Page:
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the country. They do not cause any serious structural damage to wood in use, but since they can be
present in both hardwood and softwood products with some bark on, they should be recognized.
The beetles may survive in sawed lumber for a year or more, or until the wood is dry.
The female lays eggs in a gallery constructed in the cambium. The larvae tunnel away from the egg
gallery. The galleries increase in size and become tightly packed with frass. Only the surface of the
wood is slightly etched by these tunnels (Figure 4-27). Bark beetles pupate at the ends of the tun-
nels. The adults emerge from the pupal stage and tunnel straight out through the bark. The surface
of the bark is sometimes riddled with round exit holes 1/16 to 1/8 inch in diameter. The beetles are
brown, reddish-brown, or black, no more than 1/8 inch long, cylindrical, robust, and the head is par-
tially or completely concealed from above. Bark beetles cannot live in seasoned wood, so there is
no reinfestation.
Ambrosia beetles do not attack dry wood, but their damage can be seen as
small tunnels, surrounded by stained wood in both hardwood and softwood lumber. The damage
usually does not affect the strength of the wood.
The adult beetles bore 1/50 to 1/8 inch-diameter tunnels straight for several inches into the wood of
trees or green logs and throw out all of the frass. Once inside the sapwood, the tunnel may branch
and follow the curvature of one or more annual rings, or it may be unbranched and relatively
straight. There also may be short side tunnels of the same diameter that follow the grain and where
larvae feed and later pupate.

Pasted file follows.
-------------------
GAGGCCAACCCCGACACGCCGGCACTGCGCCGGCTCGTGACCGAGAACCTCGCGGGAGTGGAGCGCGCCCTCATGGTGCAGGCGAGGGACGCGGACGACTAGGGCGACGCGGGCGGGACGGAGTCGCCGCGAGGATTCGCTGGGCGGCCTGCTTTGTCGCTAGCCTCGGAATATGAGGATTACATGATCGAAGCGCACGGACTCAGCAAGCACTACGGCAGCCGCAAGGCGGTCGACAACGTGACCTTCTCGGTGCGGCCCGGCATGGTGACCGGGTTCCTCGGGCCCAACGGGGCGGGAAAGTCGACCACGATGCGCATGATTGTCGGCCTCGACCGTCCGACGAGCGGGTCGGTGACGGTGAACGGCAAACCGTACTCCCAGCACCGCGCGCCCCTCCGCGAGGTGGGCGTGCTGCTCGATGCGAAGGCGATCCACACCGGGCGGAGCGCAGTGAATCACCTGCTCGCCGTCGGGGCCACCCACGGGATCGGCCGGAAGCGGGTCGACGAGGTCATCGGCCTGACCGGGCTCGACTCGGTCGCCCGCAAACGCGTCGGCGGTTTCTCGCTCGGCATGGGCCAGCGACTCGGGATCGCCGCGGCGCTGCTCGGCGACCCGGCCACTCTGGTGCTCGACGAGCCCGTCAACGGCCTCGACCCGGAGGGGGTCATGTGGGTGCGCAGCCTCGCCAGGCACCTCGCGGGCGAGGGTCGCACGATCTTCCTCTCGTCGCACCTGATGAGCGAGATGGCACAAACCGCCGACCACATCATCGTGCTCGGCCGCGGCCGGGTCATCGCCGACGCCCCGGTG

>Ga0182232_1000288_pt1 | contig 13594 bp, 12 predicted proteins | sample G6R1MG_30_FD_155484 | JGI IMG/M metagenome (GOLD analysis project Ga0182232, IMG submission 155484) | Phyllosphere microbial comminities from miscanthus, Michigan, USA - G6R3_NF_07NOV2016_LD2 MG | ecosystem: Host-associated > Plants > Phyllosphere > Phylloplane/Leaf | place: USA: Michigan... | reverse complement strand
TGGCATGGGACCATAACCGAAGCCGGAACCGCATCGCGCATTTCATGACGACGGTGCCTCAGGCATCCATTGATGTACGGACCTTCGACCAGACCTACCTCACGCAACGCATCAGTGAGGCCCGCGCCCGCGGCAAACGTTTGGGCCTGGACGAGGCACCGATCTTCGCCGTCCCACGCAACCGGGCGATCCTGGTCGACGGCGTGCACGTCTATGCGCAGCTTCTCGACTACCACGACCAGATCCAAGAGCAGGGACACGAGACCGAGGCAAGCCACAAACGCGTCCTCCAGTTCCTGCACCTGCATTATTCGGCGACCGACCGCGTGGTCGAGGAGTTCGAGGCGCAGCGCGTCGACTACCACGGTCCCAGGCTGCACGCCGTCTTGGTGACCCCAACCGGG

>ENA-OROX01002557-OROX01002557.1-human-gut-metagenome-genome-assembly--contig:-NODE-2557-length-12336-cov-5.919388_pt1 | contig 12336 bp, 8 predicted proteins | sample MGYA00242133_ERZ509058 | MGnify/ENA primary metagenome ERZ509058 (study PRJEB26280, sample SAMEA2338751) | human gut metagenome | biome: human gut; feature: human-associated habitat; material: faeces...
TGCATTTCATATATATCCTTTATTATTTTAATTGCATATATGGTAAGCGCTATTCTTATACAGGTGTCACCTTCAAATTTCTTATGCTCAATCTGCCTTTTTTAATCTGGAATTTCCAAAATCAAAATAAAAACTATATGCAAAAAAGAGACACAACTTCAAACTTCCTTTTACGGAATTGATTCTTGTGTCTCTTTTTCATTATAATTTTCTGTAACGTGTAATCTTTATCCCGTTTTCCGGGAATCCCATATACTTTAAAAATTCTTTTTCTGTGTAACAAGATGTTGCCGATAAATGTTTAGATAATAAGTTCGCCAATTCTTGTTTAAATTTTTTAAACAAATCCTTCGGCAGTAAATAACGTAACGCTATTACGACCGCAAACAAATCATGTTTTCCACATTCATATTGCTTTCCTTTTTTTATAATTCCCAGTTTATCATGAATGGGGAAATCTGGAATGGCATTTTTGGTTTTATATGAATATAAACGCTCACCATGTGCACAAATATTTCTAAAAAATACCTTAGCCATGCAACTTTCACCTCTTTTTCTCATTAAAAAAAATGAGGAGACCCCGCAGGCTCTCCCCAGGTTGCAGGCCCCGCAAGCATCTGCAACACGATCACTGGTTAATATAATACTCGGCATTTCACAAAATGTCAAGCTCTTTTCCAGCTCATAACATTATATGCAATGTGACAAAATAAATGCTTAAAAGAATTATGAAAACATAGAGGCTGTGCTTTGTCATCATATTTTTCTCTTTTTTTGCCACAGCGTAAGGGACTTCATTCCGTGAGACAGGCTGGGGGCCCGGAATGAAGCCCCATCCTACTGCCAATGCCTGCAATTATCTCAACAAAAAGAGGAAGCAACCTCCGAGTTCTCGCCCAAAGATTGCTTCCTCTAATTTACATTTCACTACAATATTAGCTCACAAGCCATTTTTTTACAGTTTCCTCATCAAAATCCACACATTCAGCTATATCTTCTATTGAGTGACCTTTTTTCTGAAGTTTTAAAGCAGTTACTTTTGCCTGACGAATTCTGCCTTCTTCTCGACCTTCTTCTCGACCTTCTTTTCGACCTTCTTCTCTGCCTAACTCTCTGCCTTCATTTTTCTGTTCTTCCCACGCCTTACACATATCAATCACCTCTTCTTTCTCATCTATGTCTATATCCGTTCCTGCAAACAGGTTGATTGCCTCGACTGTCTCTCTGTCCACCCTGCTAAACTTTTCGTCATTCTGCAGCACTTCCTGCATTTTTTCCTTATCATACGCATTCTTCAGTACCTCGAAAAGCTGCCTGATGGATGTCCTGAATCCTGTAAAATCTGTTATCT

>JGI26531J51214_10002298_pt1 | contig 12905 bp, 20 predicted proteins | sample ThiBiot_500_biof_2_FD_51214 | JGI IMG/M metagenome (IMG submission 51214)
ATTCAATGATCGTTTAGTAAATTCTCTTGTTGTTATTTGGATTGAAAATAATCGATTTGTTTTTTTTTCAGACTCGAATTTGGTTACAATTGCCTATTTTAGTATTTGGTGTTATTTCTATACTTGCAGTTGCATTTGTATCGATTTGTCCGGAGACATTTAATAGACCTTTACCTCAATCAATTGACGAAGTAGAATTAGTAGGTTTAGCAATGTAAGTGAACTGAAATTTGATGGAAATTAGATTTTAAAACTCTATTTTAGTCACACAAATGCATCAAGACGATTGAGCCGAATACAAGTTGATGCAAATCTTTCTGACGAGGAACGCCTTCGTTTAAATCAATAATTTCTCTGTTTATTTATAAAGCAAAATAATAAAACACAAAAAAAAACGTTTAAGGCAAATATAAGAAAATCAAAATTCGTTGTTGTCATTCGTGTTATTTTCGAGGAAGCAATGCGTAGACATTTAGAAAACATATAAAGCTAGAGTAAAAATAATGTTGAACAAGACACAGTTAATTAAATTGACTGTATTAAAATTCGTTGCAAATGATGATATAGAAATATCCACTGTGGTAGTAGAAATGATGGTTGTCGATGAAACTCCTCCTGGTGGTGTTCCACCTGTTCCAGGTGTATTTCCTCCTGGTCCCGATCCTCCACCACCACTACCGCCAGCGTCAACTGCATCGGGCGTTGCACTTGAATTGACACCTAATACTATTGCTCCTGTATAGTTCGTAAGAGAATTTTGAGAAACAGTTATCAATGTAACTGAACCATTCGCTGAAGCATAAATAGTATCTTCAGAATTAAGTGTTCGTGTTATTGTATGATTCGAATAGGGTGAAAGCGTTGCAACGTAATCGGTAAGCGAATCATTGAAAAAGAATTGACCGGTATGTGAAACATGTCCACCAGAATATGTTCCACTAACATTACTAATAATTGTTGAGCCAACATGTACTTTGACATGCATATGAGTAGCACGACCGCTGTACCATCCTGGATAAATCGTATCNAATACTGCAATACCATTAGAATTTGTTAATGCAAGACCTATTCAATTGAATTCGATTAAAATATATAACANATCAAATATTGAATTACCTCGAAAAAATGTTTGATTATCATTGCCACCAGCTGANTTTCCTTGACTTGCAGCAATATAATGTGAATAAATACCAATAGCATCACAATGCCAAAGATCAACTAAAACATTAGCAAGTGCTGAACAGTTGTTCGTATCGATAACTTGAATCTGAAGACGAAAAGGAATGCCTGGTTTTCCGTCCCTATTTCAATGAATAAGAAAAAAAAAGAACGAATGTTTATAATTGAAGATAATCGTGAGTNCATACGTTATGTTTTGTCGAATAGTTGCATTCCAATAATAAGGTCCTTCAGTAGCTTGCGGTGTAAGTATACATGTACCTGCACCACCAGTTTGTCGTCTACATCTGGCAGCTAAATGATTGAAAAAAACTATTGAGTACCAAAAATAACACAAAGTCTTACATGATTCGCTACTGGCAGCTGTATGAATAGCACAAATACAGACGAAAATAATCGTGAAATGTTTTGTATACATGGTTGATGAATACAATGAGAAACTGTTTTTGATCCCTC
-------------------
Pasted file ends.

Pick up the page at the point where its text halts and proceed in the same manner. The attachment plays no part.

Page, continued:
As the tunnels are constructed, the walls are inoculated with a fungus by the adult beetles. The fun-
gus stains the gallery walls black, blue, or brown (Figure 4-28). The staining often spreads through
the surrounding wood and is particularly obvious in lighter-colored species. The beetles will con-
tinue to infest the wood as long as it remains moist, but attack ceases when the wood dries out.
Upon drying, the wood can be used without further deterioration.
4.3.5.2 Prevention and Control.  Control procedures are based on three ap-
proaches. These are 1.) eliminate or reduce the beetle population, 2.) use naturally durable wood, or
use a chemical treatment to protect susceptible wood, and 3.) control environmental conditions in
the wood to retard development of the beetles or larvae.
For the beetles that begin their attack under the bark, the removal of any bark edges is a good
preventive measure. Many of the round-headed and flat-headed borers feed under the bark for ex-
tended periods before they enter the wood. The bark beetles confine their attack to the inner bark,
and are thus eliminated by bark removal.
Before sawn wood is purchased or placed into service, it should be inspected. If an active infesta-
tion is suspected, the wood should be heat sterilized before leaving the manufacturing plant. Table
4-5 gives the times and temperatures required to kill lyctid beetles and most other borers. For
bostrichid beetles higher temperatures should be used.





 


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